|10 October 2012||#46|
Join Date: Feb 2002
wyatt, i never watched the directors commentary. i never wanted it to rob the meanings i drew and still draw from it. and every time i shed a tear its for a different scene from the last time. and to be honest, im not sure the directors intentions and explanations are meaningful for a film that has a life of its own. the last time i felt gripped was at the end when donnie was laughing before the engine fell. and i realized it was because he finally found the answer to his search and realized he doesnt actually die alone. he never existed so he never died. but everyone felt his prescence somehow in their life. thats why frank touched his eye, and all the others felt it as he vanished. when he was in the theater frank said "im sorry" and i never heard that the 8 other times i watched the film. and now i get it.
i guess i like donnie darko because its one of the few films that changed my life in the way that i see others in it. most films leave me feeling empty or entertained. DD changed me internally and it helped to realize that emotional pain is never about yourself. its always about healing someone else. the human heart has a tendancy to compare itself to those who suffer less, and with that we draw self pity. the movie helped me to understand how truly similar laughing and crying is, how dying and being born are one and the same. how profoundly love can change the world, and ultimately that our realities that cause us so much grief actually bring peace to those that love us the most. theres a reason that the "best dreams ive ever had are the ones where im dying".. and thats because death is life. contrary to popular opinion, we arent born alone and die alone. we are abundantly surrounded with love and hope in an infinite circle. life isnt linear.
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|10 October 2012||#47|
Join Date: Apr 2005
Originally Posted by RobertoOrtiz: BTW has anyone here seen a flick called "All is Quiet on the Western Front"n during the rest of
Yes, brilliant film (the 1930s BW version). I was going to mention it myself.
P.S. No "is" in the title.
|10 October 2012||#49|
Stranger in Townportfolio
Join Date: Aug 2006
Originally Posted by HFnord: A true classic, Fritz Lang's first sound film: "M - Eine Stadt sucht einen Mörder." (1931)
Disturbing topic (a child murderer), but even more disturbing and intense social critisism.
I saw it at a community theater screening. Print was terrible but it left a strong impression.Dont see a Hollywood version of that coming any time soon (though there was an Untouchables show in the late 80s-early 90s that covered the exact same story but had it end with the murderer unsympathetic and burning to death.
Poor Peter Lorre-apparently he hated all the films he made later in Hollywood-even though he was very good in comedy with Vincent Price.
|10 October 2012||#50|
VFX Supervisor / Artist
I think there have been several movies that have had a profound impact on peoples feelings and have definitely made waves in the real world.
In the eighties at the height of the cold war and nuclear arms race there were two very excellent movies made, one was even a tv movie.
The Day After (1983)
That was burned into my memory forever, seeing the after effects of a nuclear war.
The second is the British Equivalent, and an even more effective film in my opinion
I also think there have been several movies in the last 20 years that have strongly increased the awareness of bullying. White Elephant, Precious, Pay it Forward, Boys Don't Cry the list goes on.
I think bullying these days is one of the most effective issues to focus on, mainly because it is the root of lots of societies ills and because upon reflection can be dealt with on a local level as well as national. Sometimes starting with the person doing the bullying.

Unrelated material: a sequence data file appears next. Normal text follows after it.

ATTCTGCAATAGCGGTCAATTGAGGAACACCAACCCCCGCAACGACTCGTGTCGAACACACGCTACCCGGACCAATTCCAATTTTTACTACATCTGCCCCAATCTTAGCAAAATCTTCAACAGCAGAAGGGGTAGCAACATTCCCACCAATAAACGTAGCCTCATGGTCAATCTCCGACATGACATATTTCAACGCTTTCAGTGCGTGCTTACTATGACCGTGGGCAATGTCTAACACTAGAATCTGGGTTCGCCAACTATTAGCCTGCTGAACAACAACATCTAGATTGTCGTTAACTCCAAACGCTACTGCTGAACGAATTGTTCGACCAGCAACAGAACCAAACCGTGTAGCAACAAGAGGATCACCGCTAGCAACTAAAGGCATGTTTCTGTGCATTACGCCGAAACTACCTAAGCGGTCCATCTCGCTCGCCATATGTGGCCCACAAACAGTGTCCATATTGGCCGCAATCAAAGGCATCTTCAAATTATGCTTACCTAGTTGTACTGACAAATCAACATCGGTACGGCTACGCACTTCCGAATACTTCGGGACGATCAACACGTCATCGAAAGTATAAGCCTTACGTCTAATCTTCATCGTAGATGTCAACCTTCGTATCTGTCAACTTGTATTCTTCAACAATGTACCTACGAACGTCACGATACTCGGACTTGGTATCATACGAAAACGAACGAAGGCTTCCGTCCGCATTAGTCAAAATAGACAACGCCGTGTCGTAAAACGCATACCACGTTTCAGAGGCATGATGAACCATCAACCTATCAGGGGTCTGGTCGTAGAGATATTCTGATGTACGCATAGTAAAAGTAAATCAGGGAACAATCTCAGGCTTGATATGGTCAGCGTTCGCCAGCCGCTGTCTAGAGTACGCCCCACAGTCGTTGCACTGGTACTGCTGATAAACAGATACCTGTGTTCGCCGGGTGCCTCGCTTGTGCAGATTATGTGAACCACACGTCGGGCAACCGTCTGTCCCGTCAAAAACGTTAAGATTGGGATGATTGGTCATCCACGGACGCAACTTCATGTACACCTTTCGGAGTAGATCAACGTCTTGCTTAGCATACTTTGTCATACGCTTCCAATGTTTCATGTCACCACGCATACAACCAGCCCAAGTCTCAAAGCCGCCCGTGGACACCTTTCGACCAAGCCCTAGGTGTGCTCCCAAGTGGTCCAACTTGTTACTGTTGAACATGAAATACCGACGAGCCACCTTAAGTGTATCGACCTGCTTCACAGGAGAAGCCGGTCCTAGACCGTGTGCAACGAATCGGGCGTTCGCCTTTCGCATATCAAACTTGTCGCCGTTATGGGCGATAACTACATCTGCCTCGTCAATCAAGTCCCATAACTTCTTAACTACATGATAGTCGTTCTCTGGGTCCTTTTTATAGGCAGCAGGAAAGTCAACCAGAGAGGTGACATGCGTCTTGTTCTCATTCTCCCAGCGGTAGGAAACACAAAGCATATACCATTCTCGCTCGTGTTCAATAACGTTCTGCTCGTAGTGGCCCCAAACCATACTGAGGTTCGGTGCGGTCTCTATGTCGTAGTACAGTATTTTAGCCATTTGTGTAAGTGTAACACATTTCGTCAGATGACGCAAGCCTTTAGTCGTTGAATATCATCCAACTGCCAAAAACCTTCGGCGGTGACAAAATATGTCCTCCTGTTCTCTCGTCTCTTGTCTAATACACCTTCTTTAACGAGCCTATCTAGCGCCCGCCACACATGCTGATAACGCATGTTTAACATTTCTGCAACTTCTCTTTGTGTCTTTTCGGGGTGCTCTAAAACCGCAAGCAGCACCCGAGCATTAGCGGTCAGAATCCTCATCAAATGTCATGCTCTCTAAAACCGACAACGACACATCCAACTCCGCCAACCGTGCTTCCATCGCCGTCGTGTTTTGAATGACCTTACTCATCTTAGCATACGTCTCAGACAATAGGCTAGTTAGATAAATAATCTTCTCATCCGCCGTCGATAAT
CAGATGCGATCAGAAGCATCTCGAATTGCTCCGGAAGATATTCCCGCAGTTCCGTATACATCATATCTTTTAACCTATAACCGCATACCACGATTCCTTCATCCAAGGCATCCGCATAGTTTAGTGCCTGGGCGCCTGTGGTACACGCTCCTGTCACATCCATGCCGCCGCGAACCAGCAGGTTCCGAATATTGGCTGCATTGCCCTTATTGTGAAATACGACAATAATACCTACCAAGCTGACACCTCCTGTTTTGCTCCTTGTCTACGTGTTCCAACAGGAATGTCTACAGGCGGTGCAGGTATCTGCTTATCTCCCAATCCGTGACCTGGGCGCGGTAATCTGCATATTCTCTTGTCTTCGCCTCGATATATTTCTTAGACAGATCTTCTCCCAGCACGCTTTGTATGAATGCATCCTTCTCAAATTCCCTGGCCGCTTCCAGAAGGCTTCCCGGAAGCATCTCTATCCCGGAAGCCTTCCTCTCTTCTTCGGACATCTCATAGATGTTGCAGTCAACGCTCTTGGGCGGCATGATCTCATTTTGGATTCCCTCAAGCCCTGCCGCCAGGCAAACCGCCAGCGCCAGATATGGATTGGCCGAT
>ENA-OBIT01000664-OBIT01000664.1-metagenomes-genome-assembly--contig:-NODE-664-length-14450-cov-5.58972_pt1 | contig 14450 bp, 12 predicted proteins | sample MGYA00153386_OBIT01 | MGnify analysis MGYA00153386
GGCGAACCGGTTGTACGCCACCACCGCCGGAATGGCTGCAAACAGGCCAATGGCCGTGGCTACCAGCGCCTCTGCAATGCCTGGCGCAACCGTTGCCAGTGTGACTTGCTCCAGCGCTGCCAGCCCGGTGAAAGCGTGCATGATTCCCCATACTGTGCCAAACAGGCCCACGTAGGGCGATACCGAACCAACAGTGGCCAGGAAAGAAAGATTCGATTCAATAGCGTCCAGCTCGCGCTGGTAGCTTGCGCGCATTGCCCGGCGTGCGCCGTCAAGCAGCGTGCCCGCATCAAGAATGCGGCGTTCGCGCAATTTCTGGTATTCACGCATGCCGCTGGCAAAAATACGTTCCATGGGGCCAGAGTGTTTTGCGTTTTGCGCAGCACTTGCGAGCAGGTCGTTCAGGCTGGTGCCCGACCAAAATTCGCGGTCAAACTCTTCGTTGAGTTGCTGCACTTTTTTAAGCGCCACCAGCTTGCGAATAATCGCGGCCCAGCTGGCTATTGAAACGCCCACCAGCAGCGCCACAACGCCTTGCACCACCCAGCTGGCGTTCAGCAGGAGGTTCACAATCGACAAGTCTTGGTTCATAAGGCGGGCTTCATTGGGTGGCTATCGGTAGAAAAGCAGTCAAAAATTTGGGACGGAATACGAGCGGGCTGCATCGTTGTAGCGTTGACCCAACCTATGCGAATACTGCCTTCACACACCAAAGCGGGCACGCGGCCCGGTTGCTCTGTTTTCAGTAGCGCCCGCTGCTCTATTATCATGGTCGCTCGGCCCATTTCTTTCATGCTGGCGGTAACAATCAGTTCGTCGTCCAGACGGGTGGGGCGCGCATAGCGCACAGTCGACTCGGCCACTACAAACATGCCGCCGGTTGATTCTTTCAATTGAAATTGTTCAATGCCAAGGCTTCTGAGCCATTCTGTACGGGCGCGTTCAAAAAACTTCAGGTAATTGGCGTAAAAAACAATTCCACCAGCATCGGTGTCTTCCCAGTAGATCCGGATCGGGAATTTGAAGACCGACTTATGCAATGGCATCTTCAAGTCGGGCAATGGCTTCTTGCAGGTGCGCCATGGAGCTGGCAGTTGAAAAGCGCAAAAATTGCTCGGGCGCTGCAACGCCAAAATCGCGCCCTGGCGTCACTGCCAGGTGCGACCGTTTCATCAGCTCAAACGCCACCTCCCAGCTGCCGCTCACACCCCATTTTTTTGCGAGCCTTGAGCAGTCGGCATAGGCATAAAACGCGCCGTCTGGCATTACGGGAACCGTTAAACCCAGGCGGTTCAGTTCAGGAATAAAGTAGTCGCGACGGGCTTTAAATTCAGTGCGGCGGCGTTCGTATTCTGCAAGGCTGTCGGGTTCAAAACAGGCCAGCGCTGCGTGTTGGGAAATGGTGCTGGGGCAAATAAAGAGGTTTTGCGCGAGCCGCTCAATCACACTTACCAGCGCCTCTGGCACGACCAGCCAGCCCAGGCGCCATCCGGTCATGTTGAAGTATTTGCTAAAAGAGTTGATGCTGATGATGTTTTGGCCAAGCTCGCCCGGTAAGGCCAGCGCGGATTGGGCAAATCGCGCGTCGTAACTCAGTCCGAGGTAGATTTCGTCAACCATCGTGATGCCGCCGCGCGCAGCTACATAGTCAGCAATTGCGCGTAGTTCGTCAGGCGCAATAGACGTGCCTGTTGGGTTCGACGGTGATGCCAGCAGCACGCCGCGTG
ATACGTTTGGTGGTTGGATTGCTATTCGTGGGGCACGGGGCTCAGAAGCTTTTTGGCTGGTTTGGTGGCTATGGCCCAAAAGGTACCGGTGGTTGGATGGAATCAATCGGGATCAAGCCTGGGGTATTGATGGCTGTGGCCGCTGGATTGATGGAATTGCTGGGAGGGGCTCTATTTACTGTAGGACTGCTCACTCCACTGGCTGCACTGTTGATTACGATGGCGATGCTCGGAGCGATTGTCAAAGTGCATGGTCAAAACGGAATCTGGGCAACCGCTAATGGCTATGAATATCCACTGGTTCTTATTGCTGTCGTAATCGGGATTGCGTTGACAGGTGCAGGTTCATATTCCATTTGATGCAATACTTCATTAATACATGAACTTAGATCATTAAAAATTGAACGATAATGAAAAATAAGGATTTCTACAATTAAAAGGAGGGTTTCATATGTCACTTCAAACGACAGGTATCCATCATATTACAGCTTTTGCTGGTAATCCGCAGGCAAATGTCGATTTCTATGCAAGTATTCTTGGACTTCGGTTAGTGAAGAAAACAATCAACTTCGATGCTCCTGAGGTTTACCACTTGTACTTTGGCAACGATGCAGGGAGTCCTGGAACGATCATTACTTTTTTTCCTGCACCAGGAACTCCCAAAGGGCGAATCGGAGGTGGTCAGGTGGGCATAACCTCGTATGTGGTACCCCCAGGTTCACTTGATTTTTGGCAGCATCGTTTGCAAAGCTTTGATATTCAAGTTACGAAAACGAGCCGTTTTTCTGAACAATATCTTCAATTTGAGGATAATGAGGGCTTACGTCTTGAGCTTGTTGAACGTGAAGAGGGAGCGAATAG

Freelance VFX Supervisor / Artist, Berlin
|11 November 2012||#51|
Join Date: Mar 2002
There's no shortage of socio-political messages in movies, and if you want, you can find a ton of them--fictional or documentaries, or based on real events. These movies all resonated to a portion of the audience to different degrees, and some have caused real changes in the world, while some had no tangible effect.
What I'm curious about though, is how much overlap is there between the movies you personally love--like your favorite movies all-time, and these movies that "make a difference"?
I find that most of my favorite movies are more intimate and focus on complex relationships between people--be it friendships, family, love, or between strangers such as:
Three Colors: Red
Other People's Lives
A Heart In Winter
Lost In Translation
Sunrise/A Song of Two Humans
Let the Right One In
Waking the Dead
The Breakfast Club
Ground Hog Day
The other ones on my list are mainly just dramatically very satisfying, with strong emotional or intellectual resonance--one like:
The Man From Earth
Children of Men
A Clockwork Orange
The Godfather trilogy
The Big Lebowski
I guess the war movies on my list are the ones that have socio-political messages that are directly relevant to the reality of our world:
Full Metal Jacket
Saving Private Ryan
Black Hawk Down (it's mainly the heroism of the two selfless Delta snipers that really moved me)
(The above is only a partial list. The full list with comments is here: http://www.ethereality.info/etherea.../influences.htm)
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Last edited by Lunatique : 11 November 2012 at 05:53 AM.
|11 November 2012||#52|
The Man Who Sold the World
Join Date: Dec 2001
Originally Posted by RobertoOrtiz: Coppola did that on purpose.
In a way the movie is an allegory of the history of Vietnam.
From the US, The French Colonialism, etc.
During the Helo Attack Coppolla was showing us how America viewed itself at the time fighting the war, and proceeded to deconstruct that wrongheaded vision during the rest of the film.
I read an interview with Coppola (or was it Milius?) long ago where he compared that scene to "squishing ants" the way a child on a playground might. It's an apt description for the feeling of God-like superiority the Americans had towards the Vietnamese. And we witness the whole thing through an almost omniscient narrator in Capt. Willard, who seems baffled by the casual disregard towards the Vietnamese, but is a killer himself. Again, it seems an apt description of the split personality Americans had towards the war.